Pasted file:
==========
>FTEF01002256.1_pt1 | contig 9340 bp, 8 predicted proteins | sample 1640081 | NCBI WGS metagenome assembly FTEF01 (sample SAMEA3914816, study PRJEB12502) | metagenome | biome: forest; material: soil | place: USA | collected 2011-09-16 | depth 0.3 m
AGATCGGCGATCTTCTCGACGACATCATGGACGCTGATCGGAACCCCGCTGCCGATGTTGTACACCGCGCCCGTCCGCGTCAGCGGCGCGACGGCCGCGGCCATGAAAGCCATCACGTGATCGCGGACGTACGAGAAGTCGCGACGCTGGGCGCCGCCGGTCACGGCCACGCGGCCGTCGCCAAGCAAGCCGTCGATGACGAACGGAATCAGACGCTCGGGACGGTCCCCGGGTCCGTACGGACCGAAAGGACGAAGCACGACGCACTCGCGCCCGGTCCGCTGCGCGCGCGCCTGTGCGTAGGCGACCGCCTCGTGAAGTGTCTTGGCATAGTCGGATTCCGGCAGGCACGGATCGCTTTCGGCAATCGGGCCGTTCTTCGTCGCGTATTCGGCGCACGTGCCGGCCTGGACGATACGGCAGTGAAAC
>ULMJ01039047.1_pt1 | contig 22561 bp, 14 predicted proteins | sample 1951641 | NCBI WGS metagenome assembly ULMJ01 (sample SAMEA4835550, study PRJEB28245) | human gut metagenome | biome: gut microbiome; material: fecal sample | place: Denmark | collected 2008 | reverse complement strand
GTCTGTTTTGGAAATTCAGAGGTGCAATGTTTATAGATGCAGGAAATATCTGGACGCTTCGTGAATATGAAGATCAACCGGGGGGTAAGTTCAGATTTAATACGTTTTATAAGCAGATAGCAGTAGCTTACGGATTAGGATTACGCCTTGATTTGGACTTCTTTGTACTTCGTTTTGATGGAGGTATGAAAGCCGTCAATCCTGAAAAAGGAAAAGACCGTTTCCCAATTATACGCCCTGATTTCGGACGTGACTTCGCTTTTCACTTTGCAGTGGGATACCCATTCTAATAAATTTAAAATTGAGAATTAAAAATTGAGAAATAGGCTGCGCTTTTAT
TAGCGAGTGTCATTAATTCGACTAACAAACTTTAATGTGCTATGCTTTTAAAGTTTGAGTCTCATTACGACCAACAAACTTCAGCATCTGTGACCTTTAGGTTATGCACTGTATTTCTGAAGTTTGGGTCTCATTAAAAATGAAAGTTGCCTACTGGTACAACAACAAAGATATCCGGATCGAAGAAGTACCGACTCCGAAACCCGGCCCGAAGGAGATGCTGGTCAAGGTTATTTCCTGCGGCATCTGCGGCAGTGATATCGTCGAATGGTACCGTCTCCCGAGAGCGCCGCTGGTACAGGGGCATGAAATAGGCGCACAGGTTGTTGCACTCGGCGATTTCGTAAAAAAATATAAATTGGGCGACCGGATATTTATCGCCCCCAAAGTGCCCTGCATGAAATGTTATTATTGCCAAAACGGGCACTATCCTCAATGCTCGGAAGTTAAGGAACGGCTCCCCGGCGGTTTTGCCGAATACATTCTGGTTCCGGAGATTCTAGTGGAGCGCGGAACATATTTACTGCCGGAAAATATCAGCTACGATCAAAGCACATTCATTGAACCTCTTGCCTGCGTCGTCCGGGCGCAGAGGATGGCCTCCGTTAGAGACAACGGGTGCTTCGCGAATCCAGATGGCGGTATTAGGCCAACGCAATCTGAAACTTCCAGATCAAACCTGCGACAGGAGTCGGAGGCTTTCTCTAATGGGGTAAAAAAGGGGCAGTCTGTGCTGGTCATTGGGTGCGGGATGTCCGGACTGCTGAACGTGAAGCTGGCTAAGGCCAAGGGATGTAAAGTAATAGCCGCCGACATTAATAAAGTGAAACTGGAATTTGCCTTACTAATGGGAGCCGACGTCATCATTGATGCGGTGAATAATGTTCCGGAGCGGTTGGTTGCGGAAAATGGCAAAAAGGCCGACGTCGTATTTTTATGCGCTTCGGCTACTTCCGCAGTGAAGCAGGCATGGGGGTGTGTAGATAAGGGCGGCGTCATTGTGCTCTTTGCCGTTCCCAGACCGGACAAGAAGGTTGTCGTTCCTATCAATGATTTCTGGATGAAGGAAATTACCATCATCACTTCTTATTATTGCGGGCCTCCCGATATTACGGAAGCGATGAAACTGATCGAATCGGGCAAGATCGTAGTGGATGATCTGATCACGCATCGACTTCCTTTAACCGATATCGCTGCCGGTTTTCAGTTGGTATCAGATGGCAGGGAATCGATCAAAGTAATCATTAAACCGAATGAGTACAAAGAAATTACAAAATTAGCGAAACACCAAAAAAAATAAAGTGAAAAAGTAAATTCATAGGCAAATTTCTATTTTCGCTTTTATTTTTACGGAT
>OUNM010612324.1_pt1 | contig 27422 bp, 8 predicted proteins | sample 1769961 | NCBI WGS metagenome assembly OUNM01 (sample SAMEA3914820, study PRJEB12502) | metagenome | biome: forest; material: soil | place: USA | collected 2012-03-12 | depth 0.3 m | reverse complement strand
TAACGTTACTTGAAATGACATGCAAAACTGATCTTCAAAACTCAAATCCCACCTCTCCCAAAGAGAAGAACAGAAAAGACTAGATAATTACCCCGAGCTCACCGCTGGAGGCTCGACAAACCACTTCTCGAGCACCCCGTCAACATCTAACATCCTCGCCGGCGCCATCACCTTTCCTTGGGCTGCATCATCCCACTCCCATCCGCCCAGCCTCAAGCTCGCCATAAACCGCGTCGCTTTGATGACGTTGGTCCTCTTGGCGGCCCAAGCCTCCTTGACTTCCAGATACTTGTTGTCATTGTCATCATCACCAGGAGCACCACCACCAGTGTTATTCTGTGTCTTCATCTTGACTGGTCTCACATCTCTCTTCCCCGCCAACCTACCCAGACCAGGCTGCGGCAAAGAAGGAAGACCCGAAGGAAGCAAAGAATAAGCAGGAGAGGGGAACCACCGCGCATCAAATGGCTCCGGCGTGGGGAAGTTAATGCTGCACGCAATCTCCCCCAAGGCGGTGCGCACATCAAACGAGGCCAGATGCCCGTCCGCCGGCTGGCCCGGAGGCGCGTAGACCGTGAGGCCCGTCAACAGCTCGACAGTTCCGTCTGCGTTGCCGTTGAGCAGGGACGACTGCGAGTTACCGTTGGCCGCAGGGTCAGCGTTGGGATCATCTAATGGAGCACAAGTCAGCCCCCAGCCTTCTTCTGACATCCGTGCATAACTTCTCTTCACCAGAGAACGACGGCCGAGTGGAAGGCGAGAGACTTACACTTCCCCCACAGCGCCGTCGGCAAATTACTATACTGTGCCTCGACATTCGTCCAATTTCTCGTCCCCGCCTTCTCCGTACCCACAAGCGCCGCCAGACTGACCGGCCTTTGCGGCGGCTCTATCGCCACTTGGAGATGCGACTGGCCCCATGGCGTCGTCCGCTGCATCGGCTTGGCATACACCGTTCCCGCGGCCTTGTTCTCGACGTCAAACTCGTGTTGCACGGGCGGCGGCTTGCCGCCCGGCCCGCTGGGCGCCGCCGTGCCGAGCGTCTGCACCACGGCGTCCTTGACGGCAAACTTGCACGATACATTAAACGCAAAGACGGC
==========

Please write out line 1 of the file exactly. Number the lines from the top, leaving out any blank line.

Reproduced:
>FTEF01002256.1_pt1 | contig 9340 bp, 8 predicted proteins | sample 1640081 | NCBI WGS metagenome assembly FTEF01 (sample SAMEA3914816, study PRJEB12502) | metagenome | biome: forest; material: soil | place: USA | collected 2011-09-16 | depth 0.3 m